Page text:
Incidence of anemia in the ICU
Anemia is all too common among critically ill patients, with 30–50% of patients receiving red cell transfusion. The etiology of anemia in the ICU is multifactorial, contributed by intravenous fluid resuscitation with the resulting hemodilution, repeated blood sampling, low erythropoietin levels induced by inflammatory cytokines, and abnormalities of iron metabolism. A hemoglobin level of 10 gm/dl was proposed by Adam and Lundy among surgical patients in 1942 (1); they averred that “when concentration of hemoglobin is less than 8 to 10 gram per 100 cubic centimeters of whole blood, it is wise to give a blood transfusion before operation.” The 10/30 rule was embraced by clinicians for decades before evidence emerged that supported lower thresholds in most clinical situations, particularly among critically ill patients.
Red cell transfusion and oxygen delivery
Oxygen delivered per minute is the product of the cardiac output and the arterial oxygen content.
Oxygen delivery = cardiac output × [(1.39 × hemoglobin × SaO2) + (PaO2 × 0.003)]
According to this equation, a rise in hemoglobin concentration increases oxygen delivery. However, the interplay of several other factors impedes oxygen delivery following transfusion of stored blood. Nitric oxide levels diminish over time with storage, leading to vasoconstriction and reduction in blood flow. The 2,3 diphosphoglyerate levels also decrease during storage, with a shift of the oxygen-dissociation curve to the left, leading to impaired oxygen delivery at the tissue level. Furthermore, transfused red cells may lead to platelet activation and aggregation that may predispose to occlusion of blood vessels (2).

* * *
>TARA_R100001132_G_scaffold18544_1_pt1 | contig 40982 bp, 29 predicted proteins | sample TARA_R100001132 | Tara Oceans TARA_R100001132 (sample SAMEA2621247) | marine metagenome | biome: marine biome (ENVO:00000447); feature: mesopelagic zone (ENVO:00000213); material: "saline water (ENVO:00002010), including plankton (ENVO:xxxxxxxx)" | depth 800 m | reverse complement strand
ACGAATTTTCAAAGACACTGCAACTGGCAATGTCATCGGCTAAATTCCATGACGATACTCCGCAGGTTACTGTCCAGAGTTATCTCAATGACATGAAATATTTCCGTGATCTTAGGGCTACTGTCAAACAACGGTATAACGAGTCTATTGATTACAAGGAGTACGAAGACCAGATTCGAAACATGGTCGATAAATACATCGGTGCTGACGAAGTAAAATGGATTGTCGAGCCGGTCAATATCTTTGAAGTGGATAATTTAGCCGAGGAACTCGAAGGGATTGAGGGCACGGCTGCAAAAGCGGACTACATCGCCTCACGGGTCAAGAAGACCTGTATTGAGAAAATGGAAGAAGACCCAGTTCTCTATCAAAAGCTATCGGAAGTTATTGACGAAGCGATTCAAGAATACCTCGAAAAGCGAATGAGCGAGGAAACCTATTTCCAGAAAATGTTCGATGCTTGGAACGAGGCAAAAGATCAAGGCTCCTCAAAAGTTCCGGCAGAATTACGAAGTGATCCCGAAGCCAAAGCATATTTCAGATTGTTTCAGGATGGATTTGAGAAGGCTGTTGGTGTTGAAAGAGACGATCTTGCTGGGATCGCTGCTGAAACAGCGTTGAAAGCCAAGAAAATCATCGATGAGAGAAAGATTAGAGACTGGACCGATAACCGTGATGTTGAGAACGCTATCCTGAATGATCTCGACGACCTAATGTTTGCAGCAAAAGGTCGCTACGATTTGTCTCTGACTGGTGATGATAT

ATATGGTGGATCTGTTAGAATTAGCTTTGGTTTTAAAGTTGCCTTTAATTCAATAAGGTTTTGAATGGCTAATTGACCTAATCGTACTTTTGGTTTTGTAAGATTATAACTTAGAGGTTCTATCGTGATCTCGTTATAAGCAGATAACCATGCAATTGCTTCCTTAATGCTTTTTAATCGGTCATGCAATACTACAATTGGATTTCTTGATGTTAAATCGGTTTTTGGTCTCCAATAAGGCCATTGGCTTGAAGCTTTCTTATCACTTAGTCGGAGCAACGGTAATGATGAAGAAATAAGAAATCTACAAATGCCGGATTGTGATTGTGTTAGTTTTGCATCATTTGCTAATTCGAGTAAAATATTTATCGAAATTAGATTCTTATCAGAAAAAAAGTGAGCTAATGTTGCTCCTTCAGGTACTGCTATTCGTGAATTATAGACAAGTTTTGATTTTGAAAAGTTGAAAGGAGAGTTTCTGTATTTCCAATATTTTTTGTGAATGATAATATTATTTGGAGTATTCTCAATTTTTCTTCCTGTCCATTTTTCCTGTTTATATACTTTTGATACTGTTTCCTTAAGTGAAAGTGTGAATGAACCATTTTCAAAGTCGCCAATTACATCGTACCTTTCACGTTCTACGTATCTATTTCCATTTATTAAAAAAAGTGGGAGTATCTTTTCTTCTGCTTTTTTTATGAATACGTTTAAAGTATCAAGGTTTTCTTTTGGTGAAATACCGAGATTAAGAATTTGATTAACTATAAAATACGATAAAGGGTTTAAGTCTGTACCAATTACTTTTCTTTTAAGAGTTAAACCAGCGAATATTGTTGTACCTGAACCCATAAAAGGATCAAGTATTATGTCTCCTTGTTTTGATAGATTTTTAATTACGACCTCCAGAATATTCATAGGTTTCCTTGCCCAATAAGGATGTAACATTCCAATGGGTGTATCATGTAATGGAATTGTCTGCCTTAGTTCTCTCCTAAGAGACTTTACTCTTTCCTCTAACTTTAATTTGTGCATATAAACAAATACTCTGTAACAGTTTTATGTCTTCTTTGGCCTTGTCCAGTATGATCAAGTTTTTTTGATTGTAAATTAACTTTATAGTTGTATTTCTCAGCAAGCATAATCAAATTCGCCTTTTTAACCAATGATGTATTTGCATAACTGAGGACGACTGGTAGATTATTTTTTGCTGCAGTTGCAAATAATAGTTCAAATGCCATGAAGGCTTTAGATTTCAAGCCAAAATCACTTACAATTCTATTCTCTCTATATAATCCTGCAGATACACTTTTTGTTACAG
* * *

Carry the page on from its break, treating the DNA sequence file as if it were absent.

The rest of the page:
In the past two decades, a restrictive transfusion strategy has gained ground, with the TRICC trial by the Canadian Critical Care Trials group being the harbinger of change (3). However, does one size fit all, or do we need to tailor transfusion strategy among specific patient populations?
General critically ill patients
Prior to the landmark TRICC trial, it had been customary to aim for higher hemoglobin levels among critically ill patients. In this study, 838 euvolemic critically ill patients were randomized into two groups. In the restrictive group, red cells were transfused below a hemoglobin threshold of 7 gm/dl; the hemoglobin concentration was maintained between 7–9 gm/dl. In the liberal arm, a higher threshold of 10 gm/dl was followed, with a target hemoglobin level between 10–12 gm/dl. There was no difference in the primary outcome, the 30-day mortality, between the two groups (18.7 vs. 23.3%, p = 0.11). A significantly lower mortality was observed with a restrictive strategy among the less severely ill (APACHE II score less than 20) and younger (less than 55 years) patients. Following this trial and the results from several others, a restrictive transfusion strategy has been reasonably established among general critically ill patients (4,5).